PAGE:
And unlike other states or cities, the Louisiana and New Orleans culture of 24/7 "alcohol" has played a part in many DWI's, shootings, rapes, and murders. Stupid things happen when a person drinks too much and Louisiana has lots of festivals, parties and Bourbon St that promote drinking.

Lastly, New Orleans is named The Big Easy, which was not meant to be a compliment. This as opposed to the culture that its residents believe "helps" New Orleans overall, including tourism.
Proposal For Juvenile Crime Reduction
Many juveniles end up being repeat juvenile offenders. The SEALED records of juveniles appear to be a big problem in getting juveniles to change their behavior as it covers up the truth, not just once, but many times. Hence, they have far less incentive to listen to their parents, counselors, teachers, police, and community leaders as no one knows about their past of "repeat" offenses, nor can they ask about it.

PROPOSAL: For juveniles, there should be a two (2) strikes and you lose your juvenile SEALED records privilege if the juvenile commits any type of crime, misdemeanor, traffic ticket, truancy, or other crime. Juveniles get one (1) chance to keep their records sealed. Commit another crime and the cloak of juvenile secrecy is completely gone.

NOTE: Something like this could be for the New Orleans Ban The Box, on asking if you have a criminal record. For a single misdemeanor, you can keep your record sealed. Anything else, e.g. felony, multiple misdemeanors, you don't get to keep it a secret and the city can ask you about your record immediately at the job interview as they are going to ask them anyway in the hiring process.

Being "UPFRONT" about your past mistakes at the first job interview will be a lot better for all parties instead of a surprise later in the hiring process as it wastes time for everyone.

The key to reducing recidivism is not just to get a job for the applicant, but for the applicant to admit their mistakes and change their daily decisions. Hence, does Banning the Box amount to just a cover-up of the past history of bad decisions and behavior?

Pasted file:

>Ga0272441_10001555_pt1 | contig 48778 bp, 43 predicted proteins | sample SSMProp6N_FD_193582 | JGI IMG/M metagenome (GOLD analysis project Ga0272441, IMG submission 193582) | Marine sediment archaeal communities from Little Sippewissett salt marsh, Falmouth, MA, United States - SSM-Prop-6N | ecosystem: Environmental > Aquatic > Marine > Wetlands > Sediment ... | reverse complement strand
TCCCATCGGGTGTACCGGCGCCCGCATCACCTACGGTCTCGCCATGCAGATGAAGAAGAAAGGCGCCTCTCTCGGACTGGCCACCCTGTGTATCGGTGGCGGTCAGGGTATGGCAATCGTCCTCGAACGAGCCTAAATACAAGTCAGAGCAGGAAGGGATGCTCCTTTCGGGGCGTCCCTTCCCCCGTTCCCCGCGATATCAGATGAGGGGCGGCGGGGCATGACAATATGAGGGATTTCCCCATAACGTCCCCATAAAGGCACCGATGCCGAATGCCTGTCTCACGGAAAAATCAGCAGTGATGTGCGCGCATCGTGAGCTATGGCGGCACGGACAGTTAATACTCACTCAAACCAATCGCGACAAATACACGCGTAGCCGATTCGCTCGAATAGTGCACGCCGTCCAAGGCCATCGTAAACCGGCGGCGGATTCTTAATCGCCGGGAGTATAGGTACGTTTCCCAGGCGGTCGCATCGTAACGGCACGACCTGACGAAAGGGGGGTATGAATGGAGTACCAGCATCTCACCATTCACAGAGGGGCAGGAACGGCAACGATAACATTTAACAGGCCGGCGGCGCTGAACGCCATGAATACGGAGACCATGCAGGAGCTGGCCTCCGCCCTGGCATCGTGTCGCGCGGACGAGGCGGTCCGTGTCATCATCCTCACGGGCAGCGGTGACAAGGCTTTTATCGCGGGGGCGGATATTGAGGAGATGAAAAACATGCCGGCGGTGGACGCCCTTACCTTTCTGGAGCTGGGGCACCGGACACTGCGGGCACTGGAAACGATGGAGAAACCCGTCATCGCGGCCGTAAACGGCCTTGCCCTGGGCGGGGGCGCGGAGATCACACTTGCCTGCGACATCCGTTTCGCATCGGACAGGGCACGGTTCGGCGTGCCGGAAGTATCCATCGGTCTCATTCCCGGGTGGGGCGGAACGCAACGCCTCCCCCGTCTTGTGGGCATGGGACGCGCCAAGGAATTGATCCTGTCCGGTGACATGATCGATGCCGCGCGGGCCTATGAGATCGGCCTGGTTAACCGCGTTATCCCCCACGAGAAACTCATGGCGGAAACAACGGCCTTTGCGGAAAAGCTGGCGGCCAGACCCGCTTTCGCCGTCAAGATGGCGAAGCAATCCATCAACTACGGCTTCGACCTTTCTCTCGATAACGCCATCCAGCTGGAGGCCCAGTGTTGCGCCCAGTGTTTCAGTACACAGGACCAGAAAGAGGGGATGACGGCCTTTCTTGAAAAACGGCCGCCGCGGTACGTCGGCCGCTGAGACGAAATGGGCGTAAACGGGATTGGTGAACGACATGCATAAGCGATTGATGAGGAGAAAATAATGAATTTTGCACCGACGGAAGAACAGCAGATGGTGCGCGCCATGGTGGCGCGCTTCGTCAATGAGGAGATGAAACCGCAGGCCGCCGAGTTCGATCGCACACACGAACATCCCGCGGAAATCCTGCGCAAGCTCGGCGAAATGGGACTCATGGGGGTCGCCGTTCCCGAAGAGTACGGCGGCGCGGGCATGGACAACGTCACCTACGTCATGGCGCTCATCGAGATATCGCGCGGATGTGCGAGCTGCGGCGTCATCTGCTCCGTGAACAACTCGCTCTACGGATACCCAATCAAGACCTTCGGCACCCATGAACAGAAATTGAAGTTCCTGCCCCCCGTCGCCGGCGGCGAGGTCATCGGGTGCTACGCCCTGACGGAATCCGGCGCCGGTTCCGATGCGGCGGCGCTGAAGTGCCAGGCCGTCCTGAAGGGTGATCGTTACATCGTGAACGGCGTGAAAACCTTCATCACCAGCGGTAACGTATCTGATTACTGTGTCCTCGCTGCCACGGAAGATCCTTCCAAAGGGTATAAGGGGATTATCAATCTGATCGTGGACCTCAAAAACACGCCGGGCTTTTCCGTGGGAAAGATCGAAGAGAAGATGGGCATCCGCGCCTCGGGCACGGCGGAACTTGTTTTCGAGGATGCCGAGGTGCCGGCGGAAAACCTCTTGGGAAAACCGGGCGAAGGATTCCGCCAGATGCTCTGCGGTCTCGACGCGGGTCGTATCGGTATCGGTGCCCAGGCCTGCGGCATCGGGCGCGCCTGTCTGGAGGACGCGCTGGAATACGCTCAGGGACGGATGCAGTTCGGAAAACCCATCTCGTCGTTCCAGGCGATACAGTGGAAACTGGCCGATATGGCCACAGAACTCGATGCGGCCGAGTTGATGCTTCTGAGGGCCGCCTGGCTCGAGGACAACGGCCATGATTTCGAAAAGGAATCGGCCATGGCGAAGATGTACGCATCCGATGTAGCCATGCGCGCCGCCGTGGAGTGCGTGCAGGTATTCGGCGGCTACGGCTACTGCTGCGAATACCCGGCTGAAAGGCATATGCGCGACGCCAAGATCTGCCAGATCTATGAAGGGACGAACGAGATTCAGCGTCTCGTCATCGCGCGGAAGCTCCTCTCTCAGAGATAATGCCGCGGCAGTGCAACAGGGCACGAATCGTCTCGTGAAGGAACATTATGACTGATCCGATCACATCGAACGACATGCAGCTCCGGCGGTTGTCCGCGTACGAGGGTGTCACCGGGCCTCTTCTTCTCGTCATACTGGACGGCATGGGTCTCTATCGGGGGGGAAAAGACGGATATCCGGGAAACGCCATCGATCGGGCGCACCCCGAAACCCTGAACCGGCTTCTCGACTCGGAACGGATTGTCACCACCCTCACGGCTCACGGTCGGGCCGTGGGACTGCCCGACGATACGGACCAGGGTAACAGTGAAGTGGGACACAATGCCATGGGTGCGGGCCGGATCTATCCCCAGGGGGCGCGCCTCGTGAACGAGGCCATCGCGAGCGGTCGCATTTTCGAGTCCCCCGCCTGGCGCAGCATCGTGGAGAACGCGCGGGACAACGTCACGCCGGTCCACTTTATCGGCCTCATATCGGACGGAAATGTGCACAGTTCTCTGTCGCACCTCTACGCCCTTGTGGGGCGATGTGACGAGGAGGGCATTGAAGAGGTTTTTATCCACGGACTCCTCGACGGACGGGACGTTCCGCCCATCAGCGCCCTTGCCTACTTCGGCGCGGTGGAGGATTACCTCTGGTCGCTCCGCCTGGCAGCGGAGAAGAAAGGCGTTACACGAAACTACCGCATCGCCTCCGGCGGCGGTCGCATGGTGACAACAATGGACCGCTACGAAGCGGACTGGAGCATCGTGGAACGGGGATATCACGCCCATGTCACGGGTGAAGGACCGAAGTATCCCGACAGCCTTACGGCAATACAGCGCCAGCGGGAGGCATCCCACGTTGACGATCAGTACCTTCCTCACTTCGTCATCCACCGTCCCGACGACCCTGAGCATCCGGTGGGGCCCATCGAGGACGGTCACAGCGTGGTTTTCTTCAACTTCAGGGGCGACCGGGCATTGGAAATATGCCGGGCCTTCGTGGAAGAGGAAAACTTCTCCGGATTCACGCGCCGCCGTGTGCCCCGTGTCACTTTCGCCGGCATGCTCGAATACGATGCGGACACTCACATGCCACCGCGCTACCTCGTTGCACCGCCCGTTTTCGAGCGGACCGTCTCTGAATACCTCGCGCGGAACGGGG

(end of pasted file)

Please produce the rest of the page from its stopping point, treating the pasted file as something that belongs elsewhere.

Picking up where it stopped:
Honesty is a better policy than criminal secrecy in the job interview.

QUESTION 2 ASK POLICE OFFICER: How often do you arrest a 1st time offender?
You want Parent Accountability, correct? OK, here's an idea.

1- After the first offense, the Juvenile Cloak of Secrecy should be removed.
2 -Any other offense after the 1st, the Juvenile's Name PLUS the Parents Names should be published.
3 -Lastly, on the 2nd offense or more, both the Juveniles AND Parents' PHOTOS should be published.
How's that's for Parental Accountability?

It's Takes a Village to Raise a Child, correct? Photos of the Juvenile and the Parents would allow the Village to help both the Juvenile and the Parents. With a Cloak of Secrecy, how can the entire Village really help raise the child if they don't even know there's a problem?
Parental Responsibility - Does Abstinence-Only Sex Education Work?
Some say abstinence-only sex education is a failure, however, didn't the sex education of 1950's and earlier work effectively to where crime was so low people didn't have to lock their doors? And it was so low, you almost never heard of "divorce" and certainly not "living together" or even one-night stands. Now, many people get pregnant before marriage and are congratulated for it as they don't want to hurt their "feelings". Yet, who pays for these irresponsible actions? Seems like the entire village does as America is trillions in debt with social programs getting bigger every day, both public and private, and nothing but more failures to show for it for the last 50 years. Heck, you can't go some big box store, restaurant or retail store without being asked to donate for some charity cause.
Defund Police? Defund Welfare.